The Biggest Little Crime In The World is the third book in the popular Ham McCalister Series and follows the lives of two Las Vegas Homicide detectives turned private eyes. What was your inspiration for the setup of the story and how did that help you create the ending?
This one flowed naturally from the book before. Although each is written as a standalone so that they may be read in any order, the ending of each at least hints at the start of the next. In this case, the wedding between Drew and her beloved superstar was foreshadowed and thus the book began as such. And that led to the story arc, a rather natural extension of the characters and their responses to life, incidents both good and bad. The denouement arose from the investigation and, though the why and the who were a surprise to me, the ending was at least partially suggested by the plot outline developed before writing began. And it did tie nicely to the series, I am pleased to say.
When you first sat down to write this story, did you know where you were going, or did the twists come as you were writing?
I love this question because it’s the foundation that makes writing such an enjoyable endeavor. The answer is that in this book, as in each I’ve written, the players never cease to surprise me. They say and do as they please, and take the plot in directions I had not anticipated. That despite the rather extensive plot and character outlines. It’s so much fun to run the other way from that which was anticipated. In sum, the characters act it out and they and they alone dictate the plot development.
I love the dynamic relationship between Drew and Ham. What were the morals you were trying to capture while creating your characters?
Drew and Ham are complicated by their exposure to the underside of life. As homicide detectives for the Las Vegas police department, they saw and experienced more that most of the underbelly of society. Both are imperfect characters in that both are inherently honest and rigidly law and order, yet both are not above bending the rules when the circumstances, as they see them, warrant the dishonesty therein. And both struggle with that dilemma, the eternal battle between that which we see as ideal and that which we refuse to allow, no matter the moral cost. It is a constant struggle for both, as each seeks truth and justice, rewards for their efforts, conviction of the guilty and protection for the innocent—this while refusing to bend to niceties when evil rises before them. Erasing evil, to the both of them, takes precedence over a simple genuflect to the rules.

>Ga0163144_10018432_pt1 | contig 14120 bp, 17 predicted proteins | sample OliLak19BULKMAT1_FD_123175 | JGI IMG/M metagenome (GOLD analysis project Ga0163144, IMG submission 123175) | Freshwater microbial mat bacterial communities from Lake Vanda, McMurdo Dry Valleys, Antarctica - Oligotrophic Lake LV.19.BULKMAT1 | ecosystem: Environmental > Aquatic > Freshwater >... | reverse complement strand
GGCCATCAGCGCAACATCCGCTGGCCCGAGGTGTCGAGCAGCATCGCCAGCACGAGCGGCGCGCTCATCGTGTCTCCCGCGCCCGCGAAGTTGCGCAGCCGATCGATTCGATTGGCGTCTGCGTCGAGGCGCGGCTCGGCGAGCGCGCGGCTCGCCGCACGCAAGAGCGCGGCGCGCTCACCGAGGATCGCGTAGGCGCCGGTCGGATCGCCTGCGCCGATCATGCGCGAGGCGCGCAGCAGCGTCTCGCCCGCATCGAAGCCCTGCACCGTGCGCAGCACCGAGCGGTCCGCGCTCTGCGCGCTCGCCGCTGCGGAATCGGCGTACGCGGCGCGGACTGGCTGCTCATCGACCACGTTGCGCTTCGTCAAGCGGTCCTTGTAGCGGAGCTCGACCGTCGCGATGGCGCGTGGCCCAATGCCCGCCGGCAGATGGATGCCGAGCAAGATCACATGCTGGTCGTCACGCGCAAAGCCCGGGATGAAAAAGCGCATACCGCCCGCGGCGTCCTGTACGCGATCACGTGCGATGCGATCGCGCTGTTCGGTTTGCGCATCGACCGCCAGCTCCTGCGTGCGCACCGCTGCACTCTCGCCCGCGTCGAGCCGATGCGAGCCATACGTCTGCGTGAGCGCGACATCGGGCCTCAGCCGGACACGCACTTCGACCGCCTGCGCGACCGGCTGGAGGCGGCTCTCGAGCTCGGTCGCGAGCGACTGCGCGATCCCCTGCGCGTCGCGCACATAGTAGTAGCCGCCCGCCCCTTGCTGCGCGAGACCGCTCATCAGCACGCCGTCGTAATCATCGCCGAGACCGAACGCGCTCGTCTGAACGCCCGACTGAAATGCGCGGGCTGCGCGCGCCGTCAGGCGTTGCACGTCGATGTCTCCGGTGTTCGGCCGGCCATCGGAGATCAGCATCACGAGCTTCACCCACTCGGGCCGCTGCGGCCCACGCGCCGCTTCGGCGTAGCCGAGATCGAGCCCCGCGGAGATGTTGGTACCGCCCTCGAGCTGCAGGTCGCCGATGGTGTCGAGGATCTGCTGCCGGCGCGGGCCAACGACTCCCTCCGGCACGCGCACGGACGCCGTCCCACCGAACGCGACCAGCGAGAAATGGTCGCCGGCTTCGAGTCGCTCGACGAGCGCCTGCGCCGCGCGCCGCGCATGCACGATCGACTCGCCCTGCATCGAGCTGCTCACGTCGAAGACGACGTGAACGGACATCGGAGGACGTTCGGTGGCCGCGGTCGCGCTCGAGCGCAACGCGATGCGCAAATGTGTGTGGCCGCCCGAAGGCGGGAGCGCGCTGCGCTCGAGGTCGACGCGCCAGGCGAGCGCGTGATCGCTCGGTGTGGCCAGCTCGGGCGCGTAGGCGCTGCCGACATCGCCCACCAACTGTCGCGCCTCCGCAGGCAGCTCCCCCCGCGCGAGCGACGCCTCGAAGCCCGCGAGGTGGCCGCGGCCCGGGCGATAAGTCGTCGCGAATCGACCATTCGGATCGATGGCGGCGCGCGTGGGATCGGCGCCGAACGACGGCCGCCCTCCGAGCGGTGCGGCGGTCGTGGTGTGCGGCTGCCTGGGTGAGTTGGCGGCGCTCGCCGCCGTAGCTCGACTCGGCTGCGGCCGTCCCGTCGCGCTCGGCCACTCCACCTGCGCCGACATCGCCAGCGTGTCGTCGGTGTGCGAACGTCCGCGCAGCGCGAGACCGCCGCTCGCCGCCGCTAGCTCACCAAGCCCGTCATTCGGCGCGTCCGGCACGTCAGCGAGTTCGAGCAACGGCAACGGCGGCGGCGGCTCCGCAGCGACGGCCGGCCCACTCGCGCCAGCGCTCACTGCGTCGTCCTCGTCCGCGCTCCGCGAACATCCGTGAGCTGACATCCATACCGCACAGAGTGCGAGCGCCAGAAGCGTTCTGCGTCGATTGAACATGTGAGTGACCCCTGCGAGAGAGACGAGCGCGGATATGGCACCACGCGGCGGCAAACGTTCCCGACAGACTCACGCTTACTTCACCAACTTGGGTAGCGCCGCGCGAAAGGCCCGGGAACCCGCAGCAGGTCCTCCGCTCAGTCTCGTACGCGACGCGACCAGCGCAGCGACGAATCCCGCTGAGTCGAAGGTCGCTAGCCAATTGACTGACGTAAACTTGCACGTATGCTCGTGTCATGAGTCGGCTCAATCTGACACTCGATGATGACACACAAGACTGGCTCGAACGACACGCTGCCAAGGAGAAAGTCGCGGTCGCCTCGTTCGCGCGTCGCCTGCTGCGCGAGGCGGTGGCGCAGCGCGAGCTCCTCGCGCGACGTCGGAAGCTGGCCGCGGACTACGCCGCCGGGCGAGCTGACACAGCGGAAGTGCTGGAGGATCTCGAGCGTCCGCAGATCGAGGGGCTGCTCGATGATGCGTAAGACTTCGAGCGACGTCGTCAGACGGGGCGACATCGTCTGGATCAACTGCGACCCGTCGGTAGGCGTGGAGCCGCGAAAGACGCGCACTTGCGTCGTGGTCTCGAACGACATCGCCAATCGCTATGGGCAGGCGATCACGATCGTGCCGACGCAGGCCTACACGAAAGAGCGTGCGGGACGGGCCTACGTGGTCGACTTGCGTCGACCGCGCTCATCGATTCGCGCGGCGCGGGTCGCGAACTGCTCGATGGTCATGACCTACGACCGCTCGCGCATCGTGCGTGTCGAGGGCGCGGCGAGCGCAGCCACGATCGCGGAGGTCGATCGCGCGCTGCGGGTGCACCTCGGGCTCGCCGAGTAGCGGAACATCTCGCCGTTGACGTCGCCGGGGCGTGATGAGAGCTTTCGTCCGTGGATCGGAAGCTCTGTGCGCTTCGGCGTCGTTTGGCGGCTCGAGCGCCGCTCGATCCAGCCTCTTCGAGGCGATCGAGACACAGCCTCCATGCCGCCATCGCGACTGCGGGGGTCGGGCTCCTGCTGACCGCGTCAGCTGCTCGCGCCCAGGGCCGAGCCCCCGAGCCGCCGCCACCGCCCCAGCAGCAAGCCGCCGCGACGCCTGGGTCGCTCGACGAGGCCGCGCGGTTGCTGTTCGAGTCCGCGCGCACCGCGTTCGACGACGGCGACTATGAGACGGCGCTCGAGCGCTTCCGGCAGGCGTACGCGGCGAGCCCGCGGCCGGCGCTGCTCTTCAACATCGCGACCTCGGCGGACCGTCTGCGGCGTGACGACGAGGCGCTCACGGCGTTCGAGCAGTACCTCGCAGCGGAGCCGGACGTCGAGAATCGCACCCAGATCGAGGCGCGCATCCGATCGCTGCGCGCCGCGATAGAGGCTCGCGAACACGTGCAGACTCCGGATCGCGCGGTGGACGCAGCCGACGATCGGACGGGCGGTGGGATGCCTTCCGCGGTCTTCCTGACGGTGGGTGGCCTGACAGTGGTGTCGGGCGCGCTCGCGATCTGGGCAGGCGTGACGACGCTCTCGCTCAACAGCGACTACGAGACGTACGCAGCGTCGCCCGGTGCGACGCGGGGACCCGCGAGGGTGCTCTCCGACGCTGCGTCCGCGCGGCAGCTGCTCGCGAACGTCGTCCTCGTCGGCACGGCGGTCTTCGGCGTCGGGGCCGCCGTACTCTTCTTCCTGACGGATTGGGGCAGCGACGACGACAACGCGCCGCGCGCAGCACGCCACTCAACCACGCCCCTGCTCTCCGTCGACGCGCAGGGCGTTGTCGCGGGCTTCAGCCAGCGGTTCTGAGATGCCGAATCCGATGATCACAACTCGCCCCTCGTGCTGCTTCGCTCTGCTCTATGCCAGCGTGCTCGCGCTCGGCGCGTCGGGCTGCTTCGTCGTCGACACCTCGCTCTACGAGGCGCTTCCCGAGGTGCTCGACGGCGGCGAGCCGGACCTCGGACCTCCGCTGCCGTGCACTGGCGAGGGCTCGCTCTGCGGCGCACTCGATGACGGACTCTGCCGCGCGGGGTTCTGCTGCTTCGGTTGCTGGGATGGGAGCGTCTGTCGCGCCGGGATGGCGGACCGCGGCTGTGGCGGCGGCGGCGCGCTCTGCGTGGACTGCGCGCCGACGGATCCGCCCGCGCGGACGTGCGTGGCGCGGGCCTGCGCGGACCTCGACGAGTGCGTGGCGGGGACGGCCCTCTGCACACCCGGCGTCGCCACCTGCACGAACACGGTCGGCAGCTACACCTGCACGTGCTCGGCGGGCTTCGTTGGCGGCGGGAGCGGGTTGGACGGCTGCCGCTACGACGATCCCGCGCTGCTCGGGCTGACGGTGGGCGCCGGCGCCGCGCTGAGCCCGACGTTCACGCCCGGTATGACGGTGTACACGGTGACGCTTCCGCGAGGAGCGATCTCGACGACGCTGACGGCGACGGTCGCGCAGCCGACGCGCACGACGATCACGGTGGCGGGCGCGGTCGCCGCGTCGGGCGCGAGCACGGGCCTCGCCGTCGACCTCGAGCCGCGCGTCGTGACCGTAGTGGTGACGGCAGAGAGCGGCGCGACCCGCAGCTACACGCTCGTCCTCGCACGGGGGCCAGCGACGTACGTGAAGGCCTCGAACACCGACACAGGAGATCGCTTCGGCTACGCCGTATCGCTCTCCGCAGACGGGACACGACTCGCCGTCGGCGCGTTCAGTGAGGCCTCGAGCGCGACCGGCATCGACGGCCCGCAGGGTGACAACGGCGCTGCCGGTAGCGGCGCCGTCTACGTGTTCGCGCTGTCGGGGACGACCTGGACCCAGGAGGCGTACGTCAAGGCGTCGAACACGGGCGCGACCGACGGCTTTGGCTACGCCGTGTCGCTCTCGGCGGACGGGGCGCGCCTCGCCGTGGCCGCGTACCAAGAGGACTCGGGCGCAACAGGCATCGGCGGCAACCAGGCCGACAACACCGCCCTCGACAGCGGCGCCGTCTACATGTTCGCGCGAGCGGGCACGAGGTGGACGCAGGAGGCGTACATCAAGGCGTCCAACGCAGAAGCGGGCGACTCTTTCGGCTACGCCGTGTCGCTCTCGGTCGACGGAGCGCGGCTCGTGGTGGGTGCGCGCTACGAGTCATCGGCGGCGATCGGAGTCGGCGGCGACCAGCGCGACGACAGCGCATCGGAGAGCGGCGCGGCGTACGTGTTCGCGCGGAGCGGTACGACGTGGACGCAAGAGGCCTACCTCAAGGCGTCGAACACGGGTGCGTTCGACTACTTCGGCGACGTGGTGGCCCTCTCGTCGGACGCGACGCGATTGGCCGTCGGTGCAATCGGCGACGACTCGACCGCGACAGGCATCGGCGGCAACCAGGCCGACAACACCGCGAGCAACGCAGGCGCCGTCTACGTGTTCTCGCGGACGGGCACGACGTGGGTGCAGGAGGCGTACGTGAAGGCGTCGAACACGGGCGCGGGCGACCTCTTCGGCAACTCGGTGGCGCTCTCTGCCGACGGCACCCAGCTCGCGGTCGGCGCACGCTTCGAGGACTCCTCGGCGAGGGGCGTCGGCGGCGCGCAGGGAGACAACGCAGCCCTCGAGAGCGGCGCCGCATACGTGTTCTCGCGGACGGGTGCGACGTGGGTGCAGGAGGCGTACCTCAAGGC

What is the next story that you’re writing and when will it be published?
The next book is The Curious Case Of Ham On Wry. It follows Ham and Drew as they try to exonerate their client, U.S. Representative Harold Wry from a charge of murdering his Washington intern. I expect the book to available sometime next summer.
Shots ring out and two find their mark, just under the arch that declares Reno “The Biggest Little City In The World.” A crime, an assassination that the press will dub “The Biggest Little Crime In The World.”
That very day Ham McCalister had walked his dearest friend and business partner, Drew Thornton, down the aisle to wed her rock superstar betrothed, Russ Porter, one of the frontmen of the legendary band Truckee River. In that happy moment, what neither he nor Drew could have foreseen was the sudden tragedy that would greet them on the streets of Reno, mere minutes after the wedding bells chimed. For there, under that iconic arch, Russ Porter falls victim to an assassin’s bullet, along with an unknown second casualty.
While Russ is tended to at Reno’s finest medical center, by the state’s finest physicians, Ham and Drew race to uncover the who and the why behind the unspeakable evil unleashed in the aftermath of the wedding of Drew’s dreams. And then exact a revenge that she will personally inflict.
What they find, what they don’t’ expect, what they finally uncover, is The Biggest Little Conspiracy In The World.
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Mountain Green, Corporate Blue, by L.J. Saunders, takes readers on a journey through time with a series of flashbacks, slowly revealing both joy and heartache.This third person account opens with Matthew Reynolds as a young, wide-eyed child from an affluent but troubled New York family. Paralleling the account of his life is the retelling of Grace Collier’s experiences as a young girl in the Appalachian Mountains. Their lives become intertwined when the Dickenson Corporation, the source of the Reynolds family’s fortune, faces major legal setbacks. A chance meeting sets in place a string of events leading to more than one unconventional pairing during a time in history when social norms were beginning to see their first challenges.